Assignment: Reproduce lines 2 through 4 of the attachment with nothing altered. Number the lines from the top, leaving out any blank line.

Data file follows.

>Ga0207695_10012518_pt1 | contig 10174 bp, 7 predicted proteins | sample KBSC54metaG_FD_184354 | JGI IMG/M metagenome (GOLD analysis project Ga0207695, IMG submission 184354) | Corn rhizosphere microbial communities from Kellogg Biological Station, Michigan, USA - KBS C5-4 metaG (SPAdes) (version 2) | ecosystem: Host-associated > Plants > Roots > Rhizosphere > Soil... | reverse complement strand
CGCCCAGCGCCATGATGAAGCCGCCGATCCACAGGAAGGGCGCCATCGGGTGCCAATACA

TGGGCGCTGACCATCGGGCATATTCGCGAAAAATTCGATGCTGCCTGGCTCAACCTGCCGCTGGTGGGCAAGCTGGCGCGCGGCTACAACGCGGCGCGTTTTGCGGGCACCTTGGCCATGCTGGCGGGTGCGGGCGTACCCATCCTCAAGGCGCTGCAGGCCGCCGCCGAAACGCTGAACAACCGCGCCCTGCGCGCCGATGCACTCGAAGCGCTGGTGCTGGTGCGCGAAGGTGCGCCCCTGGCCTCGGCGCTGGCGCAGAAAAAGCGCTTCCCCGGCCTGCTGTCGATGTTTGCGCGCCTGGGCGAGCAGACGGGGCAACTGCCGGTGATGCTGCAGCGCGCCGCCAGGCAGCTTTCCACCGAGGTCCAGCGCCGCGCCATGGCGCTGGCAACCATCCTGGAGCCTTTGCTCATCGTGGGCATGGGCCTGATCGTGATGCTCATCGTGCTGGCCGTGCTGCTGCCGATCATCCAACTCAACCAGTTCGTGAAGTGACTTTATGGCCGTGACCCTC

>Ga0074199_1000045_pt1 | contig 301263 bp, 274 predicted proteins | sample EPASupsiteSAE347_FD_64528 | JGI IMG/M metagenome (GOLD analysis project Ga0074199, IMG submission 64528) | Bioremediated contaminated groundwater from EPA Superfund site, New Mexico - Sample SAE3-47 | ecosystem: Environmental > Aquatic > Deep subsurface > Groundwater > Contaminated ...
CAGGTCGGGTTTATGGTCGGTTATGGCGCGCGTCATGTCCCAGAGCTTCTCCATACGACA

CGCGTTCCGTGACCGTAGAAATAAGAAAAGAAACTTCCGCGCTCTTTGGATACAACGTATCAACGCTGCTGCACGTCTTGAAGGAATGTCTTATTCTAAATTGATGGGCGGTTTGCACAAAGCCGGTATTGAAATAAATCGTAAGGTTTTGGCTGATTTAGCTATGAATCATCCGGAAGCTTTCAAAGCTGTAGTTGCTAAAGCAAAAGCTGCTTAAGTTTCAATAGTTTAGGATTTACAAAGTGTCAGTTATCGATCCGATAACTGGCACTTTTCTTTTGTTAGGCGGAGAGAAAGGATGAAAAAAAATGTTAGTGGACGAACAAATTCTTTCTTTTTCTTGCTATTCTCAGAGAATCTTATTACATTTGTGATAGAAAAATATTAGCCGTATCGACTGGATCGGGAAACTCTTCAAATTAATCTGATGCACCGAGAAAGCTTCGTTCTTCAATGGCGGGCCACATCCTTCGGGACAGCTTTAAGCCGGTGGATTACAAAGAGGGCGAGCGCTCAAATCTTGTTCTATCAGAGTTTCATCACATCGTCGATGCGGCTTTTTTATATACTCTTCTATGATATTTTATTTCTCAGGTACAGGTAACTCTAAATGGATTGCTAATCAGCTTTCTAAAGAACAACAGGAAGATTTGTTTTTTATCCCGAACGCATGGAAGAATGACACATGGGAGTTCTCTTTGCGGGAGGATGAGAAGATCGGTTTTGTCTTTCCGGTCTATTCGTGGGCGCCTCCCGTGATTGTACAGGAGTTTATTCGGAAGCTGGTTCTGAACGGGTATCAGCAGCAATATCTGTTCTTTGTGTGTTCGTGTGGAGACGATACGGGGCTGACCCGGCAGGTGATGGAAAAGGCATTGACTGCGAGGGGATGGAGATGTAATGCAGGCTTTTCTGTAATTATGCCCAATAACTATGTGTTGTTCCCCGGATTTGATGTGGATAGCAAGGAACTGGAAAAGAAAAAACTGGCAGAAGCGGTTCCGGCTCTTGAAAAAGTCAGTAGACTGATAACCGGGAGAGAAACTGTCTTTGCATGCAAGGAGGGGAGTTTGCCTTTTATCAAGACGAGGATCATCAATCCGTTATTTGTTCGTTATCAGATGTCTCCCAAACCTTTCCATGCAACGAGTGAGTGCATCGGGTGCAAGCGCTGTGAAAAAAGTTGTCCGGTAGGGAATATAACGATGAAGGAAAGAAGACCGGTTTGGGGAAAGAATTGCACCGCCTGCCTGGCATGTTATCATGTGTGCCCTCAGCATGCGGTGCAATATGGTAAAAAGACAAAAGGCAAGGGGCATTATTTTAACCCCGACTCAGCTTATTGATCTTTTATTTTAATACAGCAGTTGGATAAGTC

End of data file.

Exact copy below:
CGCCCAGCGCCATGATGAAGCCGCCGATCCACAGGAAGGGCGCCATCGGGTGCCAATACA

TGGGCGCTGACCATCGGGCATATTCGCGAAAAATTCGATGCTGCCTGGCTCAACCTGCCGCTGGTGGGCAAGCTGGCGCGCGGCTACAACGCGGCGCGTTTTGCGGGCACCTTGGCCATGCTGGCGGGTGCGGGCGTACCCATCCTCAAGGCGCTGCAGGCCGCCGCCGAAACGCTGAACAACCGCGCCCTGCGCGCCGATGCACTCGAAGCGCTGGTGCTGGTGCGCGAAGGTGCGCCCCTGGCCTCGGCGCTGGCGCAGAAAAAGCGCTTCCCCGGCCTGCTGTCGATGTTTGCGCGCCTGGGCGAGCAGACGGGGCAACTGCCGGTGATGCTGCAGCGCGCCGCCAGGCAGCTTTCCACCGAGGTCCAGCGCCGCGCCATGGCGCTGGCAACCATCCTGGAGCCTTTGCTCATCGTGGGCATGGGCCTGATCGTGATGCTCATCGTGCTGGCCGTGCTGCTGCCGATCATCCAACTCAACCAGTTCGTGAAGTGACTTTATGGCCGTGACCCTC

>Ga0074199_1000045_pt1 | contig 301263 bp, 274 predicted proteins | sample EPASupsiteSAE347_FD_64528 | JGI IMG/M metagenome (GOLD analysis project Ga0074199, IMG submission 64528) | Bioremediated contaminated groundwater from EPA Superfund site, New Mexico - Sample SAE3-47 | ecosystem: Environmental > Aquatic > Deep subsurface > Groundwater > Contaminated ...